Mr Lee noted that the challenge of NEWater "was not the science or engineering", but how to persuade Singaporeans to accept the idea of recycling and consuming used water, which he called a delicate matter of psychology and public confidence.

"This you achieved brilliantly," he wrote to Mr Lim, saying that the public's acceptance of NEWater has helped Singapore "substantially overcome a strategic vulnerability that has obsessed us ever since independence".

Mr Lee also noted that as Manpower Minister, Mr Lim had a strong understanding of the labour market, and how to balance the interests of workers with the needs of businesses.

"You managed the strong political pressures on our foreign worker policies, and prioritised the Singaporean core of our workforce," he said.

He also praised Mr Lim's ability to come up with vivid catchphrases that have clung on to Singapore's collective memory over the years, such as "cheaper, better, faster", "better, betterer, betterest", "futurise" and most recently, "1/3 + 2/3 >1" to describe the local workforce composition.

"These were not idle wordplay or poor math, but embodied important economic and manpower realities and priorities in a form that Singaporeans could understand, remember and act upon," Mr Lee said.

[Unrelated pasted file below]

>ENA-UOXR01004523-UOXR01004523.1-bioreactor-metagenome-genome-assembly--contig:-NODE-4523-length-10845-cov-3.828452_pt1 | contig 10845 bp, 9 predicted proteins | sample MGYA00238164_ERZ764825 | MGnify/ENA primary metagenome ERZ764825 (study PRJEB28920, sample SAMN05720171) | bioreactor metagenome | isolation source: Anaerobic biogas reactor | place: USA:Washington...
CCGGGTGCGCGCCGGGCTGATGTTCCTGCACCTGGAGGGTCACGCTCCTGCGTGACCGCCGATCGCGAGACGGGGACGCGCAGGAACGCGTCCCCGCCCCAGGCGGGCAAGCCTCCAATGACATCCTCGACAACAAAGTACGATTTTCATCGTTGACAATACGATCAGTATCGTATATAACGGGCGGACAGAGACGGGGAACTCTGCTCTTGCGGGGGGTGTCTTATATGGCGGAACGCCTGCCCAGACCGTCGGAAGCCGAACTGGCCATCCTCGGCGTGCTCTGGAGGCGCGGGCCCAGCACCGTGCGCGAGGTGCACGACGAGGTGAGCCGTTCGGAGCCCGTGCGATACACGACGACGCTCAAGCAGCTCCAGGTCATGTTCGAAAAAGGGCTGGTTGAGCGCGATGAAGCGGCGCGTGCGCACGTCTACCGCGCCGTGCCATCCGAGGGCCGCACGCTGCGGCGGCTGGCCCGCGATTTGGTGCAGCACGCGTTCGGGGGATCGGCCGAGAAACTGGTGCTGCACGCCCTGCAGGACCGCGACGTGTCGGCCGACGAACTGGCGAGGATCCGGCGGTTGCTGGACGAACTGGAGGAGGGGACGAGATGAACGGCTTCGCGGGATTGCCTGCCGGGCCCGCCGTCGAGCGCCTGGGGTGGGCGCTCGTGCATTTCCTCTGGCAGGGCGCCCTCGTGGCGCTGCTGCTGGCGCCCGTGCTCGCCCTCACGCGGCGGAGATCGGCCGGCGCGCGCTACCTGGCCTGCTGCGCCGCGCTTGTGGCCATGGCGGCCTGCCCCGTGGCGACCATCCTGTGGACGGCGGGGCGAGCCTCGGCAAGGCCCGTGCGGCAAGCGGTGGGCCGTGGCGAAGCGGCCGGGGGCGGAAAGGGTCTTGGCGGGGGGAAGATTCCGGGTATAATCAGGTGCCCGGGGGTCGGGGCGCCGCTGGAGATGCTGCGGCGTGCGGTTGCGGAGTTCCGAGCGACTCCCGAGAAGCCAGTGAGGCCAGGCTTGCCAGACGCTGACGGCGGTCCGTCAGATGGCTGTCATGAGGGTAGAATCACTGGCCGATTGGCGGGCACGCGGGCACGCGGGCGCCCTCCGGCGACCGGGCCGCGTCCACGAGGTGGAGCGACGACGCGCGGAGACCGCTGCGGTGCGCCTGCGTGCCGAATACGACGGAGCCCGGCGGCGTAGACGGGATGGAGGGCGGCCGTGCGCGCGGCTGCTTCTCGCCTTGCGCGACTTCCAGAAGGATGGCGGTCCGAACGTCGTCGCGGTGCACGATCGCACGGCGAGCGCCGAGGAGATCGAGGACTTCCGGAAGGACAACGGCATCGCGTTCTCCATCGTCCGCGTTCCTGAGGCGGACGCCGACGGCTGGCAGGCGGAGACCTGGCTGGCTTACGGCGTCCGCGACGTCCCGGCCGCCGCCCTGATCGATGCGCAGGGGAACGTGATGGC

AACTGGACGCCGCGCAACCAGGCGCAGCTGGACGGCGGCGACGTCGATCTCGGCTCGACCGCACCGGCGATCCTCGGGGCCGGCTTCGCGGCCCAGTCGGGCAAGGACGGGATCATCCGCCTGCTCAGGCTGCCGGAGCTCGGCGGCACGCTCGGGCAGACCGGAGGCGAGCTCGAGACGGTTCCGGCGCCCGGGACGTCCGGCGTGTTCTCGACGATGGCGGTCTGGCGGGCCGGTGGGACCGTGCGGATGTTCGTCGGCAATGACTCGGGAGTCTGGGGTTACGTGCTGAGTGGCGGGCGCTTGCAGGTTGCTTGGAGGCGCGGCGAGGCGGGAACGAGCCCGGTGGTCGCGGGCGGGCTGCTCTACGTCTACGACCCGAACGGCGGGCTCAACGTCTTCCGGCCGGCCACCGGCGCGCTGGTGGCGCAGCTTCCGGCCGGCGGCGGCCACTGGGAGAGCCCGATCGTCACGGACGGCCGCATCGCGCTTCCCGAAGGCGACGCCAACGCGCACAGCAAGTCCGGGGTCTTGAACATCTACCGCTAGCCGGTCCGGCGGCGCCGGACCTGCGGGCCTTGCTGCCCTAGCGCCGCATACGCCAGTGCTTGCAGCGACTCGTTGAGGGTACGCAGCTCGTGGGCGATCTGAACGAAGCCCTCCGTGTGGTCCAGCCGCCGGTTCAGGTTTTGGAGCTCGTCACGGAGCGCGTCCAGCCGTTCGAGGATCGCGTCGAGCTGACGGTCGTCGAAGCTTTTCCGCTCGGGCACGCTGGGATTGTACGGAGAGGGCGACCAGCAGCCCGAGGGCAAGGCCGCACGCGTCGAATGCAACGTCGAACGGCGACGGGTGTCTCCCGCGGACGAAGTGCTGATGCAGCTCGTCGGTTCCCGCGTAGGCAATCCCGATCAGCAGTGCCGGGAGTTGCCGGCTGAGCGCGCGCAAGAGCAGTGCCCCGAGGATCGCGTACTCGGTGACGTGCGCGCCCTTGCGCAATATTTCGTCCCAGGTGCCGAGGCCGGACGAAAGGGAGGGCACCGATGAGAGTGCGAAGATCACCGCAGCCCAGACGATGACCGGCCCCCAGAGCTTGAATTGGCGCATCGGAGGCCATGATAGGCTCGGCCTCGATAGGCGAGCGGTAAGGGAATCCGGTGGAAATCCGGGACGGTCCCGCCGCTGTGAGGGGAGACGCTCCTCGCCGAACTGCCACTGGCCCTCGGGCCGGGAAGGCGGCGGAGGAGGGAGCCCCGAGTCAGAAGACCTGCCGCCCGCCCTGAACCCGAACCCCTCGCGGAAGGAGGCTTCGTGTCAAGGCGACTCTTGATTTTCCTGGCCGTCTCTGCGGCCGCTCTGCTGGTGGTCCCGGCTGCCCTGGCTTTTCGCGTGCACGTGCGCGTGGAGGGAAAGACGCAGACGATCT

In his letter to Dr Yaacob, Mr Lee highlighted the important role that the outgoing Minister-in-charge of Muslim Affairs has played in helping the Government to handle sensitive issues involving race and religion.

On such matters, Mr Lee said, "I could rely on you to understand the national imperatives, present forthrightly the Malay/Muslim point of view, and advise me candidly on how best to move forward with the support of the community".

 

Dr Yaacob also made lasting contributions to the support structures for the local Muslim community, Mr Lee said.

He also recalled how in one of Dr Yaacob's first Parliamentary speeches as Acting Minister, he said that "one can be a good Muslim and a good citizen".

"This set an important direction for Singapore Muslims," Mr Lee wrote. "You have worked hard to lead the community to look forward, to integrate with non-Muslim Singaporeans, and to adapt and change with the times."

Dr Yaacob, who is also the outgoing Communications and Information Minister, also pushed for investment in infrastructure, so today Singapore has one of the highest broadband speeds and internet penetration rates in the world.

At the same time, Mr Lee noted, Dr Yaacob made sure that no one was left behind by the new technology.

"You implemented programmes to develop capabilities and promote the adoption of digital technologies especially among the small medium enterprises," he said.

"You also launched programmes to teach digital skills to seniors, and to help lowincome families receive digital TV and connect to the Internet."

The three ministers will step down from their roles on April 30.

Their retirement was announced on Tuesday as part of a wider Cabinet reshuffle which saw more fourth-generation leaders stepping up to lead in key Government roles.